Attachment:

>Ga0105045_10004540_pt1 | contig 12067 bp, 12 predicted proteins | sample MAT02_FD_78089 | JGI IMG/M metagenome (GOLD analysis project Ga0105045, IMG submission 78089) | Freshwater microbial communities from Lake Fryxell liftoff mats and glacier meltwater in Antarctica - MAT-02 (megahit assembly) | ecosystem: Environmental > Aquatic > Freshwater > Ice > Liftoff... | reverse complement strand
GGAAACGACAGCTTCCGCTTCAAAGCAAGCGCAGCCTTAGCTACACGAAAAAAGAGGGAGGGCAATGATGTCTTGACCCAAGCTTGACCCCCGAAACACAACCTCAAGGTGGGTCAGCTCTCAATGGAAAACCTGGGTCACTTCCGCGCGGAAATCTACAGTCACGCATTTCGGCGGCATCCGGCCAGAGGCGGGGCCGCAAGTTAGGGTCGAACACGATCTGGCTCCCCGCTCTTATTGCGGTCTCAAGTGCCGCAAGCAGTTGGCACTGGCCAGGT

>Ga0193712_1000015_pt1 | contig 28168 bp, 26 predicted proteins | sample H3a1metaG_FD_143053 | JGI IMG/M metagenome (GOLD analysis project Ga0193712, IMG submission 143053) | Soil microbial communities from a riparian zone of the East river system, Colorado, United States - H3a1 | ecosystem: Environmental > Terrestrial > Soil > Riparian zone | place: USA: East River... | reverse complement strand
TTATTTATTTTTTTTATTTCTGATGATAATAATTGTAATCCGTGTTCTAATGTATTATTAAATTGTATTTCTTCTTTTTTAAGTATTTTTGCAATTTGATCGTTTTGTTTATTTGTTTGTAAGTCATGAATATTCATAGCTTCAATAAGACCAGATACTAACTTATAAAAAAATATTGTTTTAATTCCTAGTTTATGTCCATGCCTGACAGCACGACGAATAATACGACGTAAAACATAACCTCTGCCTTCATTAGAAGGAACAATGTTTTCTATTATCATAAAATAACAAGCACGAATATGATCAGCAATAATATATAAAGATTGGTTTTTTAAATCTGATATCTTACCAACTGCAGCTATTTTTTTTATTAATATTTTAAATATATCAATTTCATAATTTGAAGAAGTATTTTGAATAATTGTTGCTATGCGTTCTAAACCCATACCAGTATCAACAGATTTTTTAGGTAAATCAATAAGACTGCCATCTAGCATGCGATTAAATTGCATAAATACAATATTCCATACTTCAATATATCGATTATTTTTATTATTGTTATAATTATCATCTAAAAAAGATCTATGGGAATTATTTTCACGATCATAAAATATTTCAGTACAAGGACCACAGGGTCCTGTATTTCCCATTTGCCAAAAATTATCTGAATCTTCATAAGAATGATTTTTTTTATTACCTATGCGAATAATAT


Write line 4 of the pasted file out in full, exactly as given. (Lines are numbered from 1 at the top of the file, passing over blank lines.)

TTATTTATTTTTTTTATTTCTGATGATAATAATTGTAATCCGTGTTCTAATGTATTATTAAATTGTATTTCTTCTTTTTTAAGTATTTTTGCAATTTGATCGTTTTGTTTATTTGTTTGTAAGTCATGAATATTCATAGCTTCAATAAGACCAGATACTAACTTATAAAAAAATATTGTTTTAATTCCTAGTTTATGTCCATGCCTGACAGCACGACGAATAATACGACGTAAAACATAACCTCTGCCTTCATTAGAAGGAACAATGTTTTCTATTATCATAAAATAACAAGCACGAATATGATCAGCAATAATATATAAAGATTGGTTTTTTAAATCTGATATCTTACCAACTGCAGCTATTTTTTTTATTAATATTTTAAATATATCAATTTCATAATTTGAAGAAGTATTTTGAATAATTGTTGCTATGCGTTCTAAACCCATACCAGTATCAACAGATTTTTTAGGTAAATCAATAAGACTGCCATCTAGCATGCGATTAAATTGCATAAATACAATATTCCATACTTCAATATATCGATTATTTTTATTATTGTTATAATTATCATCTAAAAAAGATCTATGGGAATTATTTTCACGATCATAAAATATTTCAGTACAAGGACCACAGGGTCCTGTATTTCCCATTTGCCAAAAATTATCTGAATCTTCATAAGAATGATTTTTTTTATTACCTATGCGAATAATAT